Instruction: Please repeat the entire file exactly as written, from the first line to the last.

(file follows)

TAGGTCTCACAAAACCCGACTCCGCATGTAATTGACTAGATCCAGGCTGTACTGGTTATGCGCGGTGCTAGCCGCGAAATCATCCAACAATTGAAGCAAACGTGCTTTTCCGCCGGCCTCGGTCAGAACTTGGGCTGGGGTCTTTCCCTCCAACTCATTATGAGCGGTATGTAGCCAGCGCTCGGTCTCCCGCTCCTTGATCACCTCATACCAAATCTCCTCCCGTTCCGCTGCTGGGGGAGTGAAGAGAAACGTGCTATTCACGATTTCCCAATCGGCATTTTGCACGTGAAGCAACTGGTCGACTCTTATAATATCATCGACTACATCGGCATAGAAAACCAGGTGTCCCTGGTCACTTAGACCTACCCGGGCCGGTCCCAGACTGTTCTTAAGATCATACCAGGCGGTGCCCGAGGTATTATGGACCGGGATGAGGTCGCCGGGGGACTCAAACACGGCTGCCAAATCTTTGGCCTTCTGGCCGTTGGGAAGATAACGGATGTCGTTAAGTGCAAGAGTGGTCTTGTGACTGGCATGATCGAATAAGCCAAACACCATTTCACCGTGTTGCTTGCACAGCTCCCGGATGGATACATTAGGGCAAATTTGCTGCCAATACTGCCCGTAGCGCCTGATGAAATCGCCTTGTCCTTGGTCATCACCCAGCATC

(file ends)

TAGGTCTCACAAAACCCGACTCCGCATGTAATTGACTAGATCCAGGCTGTACTGGTTATGCGCGGTGCTAGCCGCGAAATCATCCAACAATTGAAGCAAACGTGCTTTTCCGCCGGCCTCGGTCAGAACTTGGGCTGGGGTCTTTCCCTCCAACTCATTATGAGCGGTATGTAGCCAGCGCTCGGTCTCCCGCTCCTTGATCACCTCATACCAAATCTCCTCCCGTTCCGCTGCTGGGGGAGTGAAGAGAAACGTGCTATTCACGATTTCCCAATCGGCATTTTGCACGTGAAGCAACTGGTCGACTCTTATAATATCATCGACTACATCGGCATAGAAAACCAGGTGTCCCTGGTCACTTAGACCTACCCGGGCCGGTCCCAGACTGTTCTTAAGATCATACCAGGCGGTGCCCGAGGTATTATGGACCGGGATGAGGTCGCCGGGGGACTCAAACACGGCTGCCAAATCTTTGGCCTTCTGGCCGTTGGGAAGATAACGGATGTCGTTAAGTGCAAGAGTGGTCTTGTGACTGGCATGATCGAATAAGCCAAACACCATTTCACCGTGTTGCTTGCACAGCTCCCGGATGGATACATTAGGGCAAATTTGCTGCCAATACTGCCCGTAGCGCCTGATGAAATCGCCTTGTCCTTGGTCATCACCCAGCATC